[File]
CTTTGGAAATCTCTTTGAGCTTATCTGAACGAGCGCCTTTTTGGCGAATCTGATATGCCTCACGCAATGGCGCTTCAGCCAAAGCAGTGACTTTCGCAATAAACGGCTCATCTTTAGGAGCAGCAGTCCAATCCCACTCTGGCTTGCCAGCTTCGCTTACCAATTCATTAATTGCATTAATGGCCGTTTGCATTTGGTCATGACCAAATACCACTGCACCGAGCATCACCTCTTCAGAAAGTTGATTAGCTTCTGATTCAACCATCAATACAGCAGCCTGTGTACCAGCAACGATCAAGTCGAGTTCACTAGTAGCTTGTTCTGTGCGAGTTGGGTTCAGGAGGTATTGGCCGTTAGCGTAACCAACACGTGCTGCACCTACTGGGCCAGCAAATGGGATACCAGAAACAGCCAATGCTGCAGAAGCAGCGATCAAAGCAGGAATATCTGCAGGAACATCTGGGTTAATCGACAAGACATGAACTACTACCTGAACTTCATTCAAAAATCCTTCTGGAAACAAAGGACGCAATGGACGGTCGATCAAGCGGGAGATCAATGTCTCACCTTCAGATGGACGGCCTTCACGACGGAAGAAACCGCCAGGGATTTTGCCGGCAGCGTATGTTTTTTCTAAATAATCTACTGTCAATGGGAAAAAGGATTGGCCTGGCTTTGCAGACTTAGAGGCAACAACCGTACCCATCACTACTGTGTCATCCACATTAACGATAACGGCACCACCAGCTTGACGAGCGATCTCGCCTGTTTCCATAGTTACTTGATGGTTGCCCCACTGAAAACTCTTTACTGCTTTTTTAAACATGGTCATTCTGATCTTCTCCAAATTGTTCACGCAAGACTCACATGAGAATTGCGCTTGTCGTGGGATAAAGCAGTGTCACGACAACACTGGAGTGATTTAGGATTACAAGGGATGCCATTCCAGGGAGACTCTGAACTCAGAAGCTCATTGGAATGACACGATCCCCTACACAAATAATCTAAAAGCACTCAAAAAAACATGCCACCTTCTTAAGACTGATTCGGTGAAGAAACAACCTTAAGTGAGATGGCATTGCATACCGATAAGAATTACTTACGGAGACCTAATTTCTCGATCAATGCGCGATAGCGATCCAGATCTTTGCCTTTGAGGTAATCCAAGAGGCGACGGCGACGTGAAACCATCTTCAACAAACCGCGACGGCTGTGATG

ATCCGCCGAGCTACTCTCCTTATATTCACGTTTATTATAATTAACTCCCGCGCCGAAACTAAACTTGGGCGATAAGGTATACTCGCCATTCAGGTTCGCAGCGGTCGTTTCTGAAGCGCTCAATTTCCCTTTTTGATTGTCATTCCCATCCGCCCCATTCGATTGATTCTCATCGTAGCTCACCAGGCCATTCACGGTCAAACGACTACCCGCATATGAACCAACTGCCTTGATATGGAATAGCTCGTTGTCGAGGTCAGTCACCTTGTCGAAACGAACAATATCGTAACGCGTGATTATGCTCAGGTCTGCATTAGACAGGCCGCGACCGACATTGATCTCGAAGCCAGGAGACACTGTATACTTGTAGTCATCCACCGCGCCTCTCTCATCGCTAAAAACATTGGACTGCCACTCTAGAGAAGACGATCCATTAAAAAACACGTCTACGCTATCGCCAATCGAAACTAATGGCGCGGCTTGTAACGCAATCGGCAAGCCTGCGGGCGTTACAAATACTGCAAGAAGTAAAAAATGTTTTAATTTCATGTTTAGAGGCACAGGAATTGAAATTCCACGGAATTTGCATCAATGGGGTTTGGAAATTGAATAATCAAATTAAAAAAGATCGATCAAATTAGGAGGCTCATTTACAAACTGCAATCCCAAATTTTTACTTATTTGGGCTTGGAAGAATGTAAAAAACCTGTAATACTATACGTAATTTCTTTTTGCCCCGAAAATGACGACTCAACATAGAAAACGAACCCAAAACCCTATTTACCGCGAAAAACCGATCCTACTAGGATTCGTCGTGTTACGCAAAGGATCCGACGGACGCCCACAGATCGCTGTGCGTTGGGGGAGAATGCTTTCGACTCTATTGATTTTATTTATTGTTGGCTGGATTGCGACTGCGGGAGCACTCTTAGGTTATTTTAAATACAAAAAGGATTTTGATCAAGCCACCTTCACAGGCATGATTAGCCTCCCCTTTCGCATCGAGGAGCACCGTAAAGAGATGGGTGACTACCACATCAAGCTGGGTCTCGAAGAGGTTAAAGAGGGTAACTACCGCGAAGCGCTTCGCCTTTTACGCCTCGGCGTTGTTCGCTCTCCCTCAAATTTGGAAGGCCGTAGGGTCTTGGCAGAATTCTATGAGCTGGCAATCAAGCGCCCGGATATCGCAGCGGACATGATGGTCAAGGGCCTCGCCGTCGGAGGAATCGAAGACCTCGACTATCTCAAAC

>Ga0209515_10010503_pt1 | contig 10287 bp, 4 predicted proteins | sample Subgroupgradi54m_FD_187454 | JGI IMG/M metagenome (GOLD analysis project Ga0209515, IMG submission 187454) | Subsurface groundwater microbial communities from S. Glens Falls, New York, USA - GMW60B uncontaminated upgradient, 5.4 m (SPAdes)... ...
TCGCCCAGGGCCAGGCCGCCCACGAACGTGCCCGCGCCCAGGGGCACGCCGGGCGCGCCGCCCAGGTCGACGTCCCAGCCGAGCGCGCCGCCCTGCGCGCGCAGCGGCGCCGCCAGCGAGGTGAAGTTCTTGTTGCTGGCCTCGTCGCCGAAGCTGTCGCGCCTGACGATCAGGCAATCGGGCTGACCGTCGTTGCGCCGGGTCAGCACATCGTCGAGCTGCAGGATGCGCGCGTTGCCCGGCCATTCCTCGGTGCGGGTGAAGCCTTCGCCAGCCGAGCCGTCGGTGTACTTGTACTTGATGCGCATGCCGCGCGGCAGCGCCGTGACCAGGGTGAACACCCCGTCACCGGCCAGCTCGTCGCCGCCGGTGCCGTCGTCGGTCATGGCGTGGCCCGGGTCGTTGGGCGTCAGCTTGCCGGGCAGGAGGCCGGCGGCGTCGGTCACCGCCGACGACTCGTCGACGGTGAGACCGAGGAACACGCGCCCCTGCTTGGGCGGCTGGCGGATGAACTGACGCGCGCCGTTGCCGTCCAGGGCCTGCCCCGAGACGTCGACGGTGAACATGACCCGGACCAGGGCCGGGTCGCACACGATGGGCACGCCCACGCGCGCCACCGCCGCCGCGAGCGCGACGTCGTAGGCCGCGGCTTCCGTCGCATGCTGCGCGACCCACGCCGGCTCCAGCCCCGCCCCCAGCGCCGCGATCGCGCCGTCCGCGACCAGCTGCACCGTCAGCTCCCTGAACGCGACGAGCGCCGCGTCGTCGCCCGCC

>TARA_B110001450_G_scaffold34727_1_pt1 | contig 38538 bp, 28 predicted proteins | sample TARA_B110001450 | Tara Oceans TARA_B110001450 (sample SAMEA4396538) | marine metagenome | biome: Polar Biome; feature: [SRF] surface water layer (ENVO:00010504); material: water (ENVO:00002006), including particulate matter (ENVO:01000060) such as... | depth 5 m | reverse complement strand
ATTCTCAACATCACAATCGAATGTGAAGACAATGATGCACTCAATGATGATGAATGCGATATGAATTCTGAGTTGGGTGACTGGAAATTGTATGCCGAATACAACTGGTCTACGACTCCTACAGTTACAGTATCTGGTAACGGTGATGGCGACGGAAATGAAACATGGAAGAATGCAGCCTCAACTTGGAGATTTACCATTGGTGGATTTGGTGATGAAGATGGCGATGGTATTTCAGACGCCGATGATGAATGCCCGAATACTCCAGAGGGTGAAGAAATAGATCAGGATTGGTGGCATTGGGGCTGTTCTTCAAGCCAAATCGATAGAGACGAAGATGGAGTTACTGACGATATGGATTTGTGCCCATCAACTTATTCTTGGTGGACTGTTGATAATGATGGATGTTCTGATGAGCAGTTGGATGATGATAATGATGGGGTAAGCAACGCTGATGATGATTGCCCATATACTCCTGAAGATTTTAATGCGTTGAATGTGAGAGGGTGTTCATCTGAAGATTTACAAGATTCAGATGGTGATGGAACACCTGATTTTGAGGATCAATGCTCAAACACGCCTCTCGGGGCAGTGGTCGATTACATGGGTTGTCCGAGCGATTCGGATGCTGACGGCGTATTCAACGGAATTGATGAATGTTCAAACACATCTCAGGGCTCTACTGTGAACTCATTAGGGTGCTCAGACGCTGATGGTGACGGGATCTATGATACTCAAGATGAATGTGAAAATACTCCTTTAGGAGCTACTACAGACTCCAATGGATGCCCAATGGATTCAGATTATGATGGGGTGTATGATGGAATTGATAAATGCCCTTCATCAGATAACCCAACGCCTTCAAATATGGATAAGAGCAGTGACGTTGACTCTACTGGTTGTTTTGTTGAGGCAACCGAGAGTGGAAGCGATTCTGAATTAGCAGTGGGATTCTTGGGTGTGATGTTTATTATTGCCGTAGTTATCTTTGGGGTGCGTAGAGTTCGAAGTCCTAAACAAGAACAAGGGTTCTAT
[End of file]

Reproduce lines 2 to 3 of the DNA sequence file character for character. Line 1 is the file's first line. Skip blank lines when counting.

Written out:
ATCCGCCGAGCTACTCTCCTTATATTCACGTTTATTATAATTAACTCCCGCGCCGAAACTAAACTTGGGCGATAAGGTATACTCGCCATTCAGGTTCGCAGCGGTCGTTTCTGAAGCGCTCAATTTCCCTTTTTGATTGTCATTCCCATCCGCCCCATTCGATTGATTCTCATCGTAGCTCACCAGGCCATTCACGGTCAAACGACTACCCGCATATGAACCAACTGCCTTGATATGGAATAGCTCGTTGTCGAGGTCAGTCACCTTGTCGAAACGAACAATATCGTAACGCGTGATTATGCTCAGGTCTGCATTAGACAGGCCGCGACCGACATTGATCTCGAAGCCAGGAGACACTGTATACTTGTAGTCATCCACCGCGCCTCTCTCATCGCTAAAAACATTGGACTGCCACTCTAGAGAAGACGATCCATTAAAAAACACGTCTACGCTATCGCCAATCGAAACTAATGGCGCGGCTTGTAACGCAATCGGCAAGCCTGCGGGCGTTACAAATACTGCAAGAAGTAAAAAATGTTTTAATTTCATGTTTAGAGGCACAGGAATTGAAATTCCACGGAATTTGCATCAATGGGGTTTGGAAATTGAATAATCAAATTAAAAAAGATCGATCAAATTAGGAGGCTCATTTACAAACTGCAATCCCAAATTTTTACTTATTTGGGCTTGGAAGAATGTAAAAAACCTGTAATACTATACGTAATTTCTTTTTGCCCCGAAAATGACGACTCAACATAGAAAACGAACCCAAAACCCTATTTACCGCGAAAAACCGATCCTACTAGGATTCGTCGTGTTACGCAAAGGATCCGACGGACGCCCACAGATCGCTGTGCGTTGGGGGAGAATGCTTTCGACTCTATTGATTTTATTTATTGTTGGCTGGATTGCGACTGCGGGAGCACTCTTAGGTTATTTTAAATACAAAAAGGATTTTGATCAAGCCACCTTCACAGGCATGATTAGCCTCCCCTTTCGCATCGAGGAGCACCGTAAAGAGATGGGTGACTACCACATCAAGCTGGGTCTCGAAGAGGTTAAAGAGGGTAACTACCGCGAAGCGCTTCGCCTTTTACGCCTCGGCGTTGTTCGCTCTCCCTCAAATTTGGAAGGCCGTAGGGTCTTGGCAGAATTCTATGAGCTGGCAATCAAGCGCCCGGATATCGCAGCGGACATGATGGTCAAGGGCCTCGCCGTCGGAGGAATCGAAGACCTCGACTATCTCAAAC

>Ga0209515_10010503_pt1 | contig 10287 bp, 4 predicted proteins | sample Subgroupgradi54m_FD_187454 | JGI IMG/M metagenome (GOLD analysis project Ga0209515, IMG submission 187454) | Subsurface groundwater microbial communities from S. Glens Falls, New York, USA - GMW60B uncontaminated upgradient, 5.4 m (SPAdes)... ...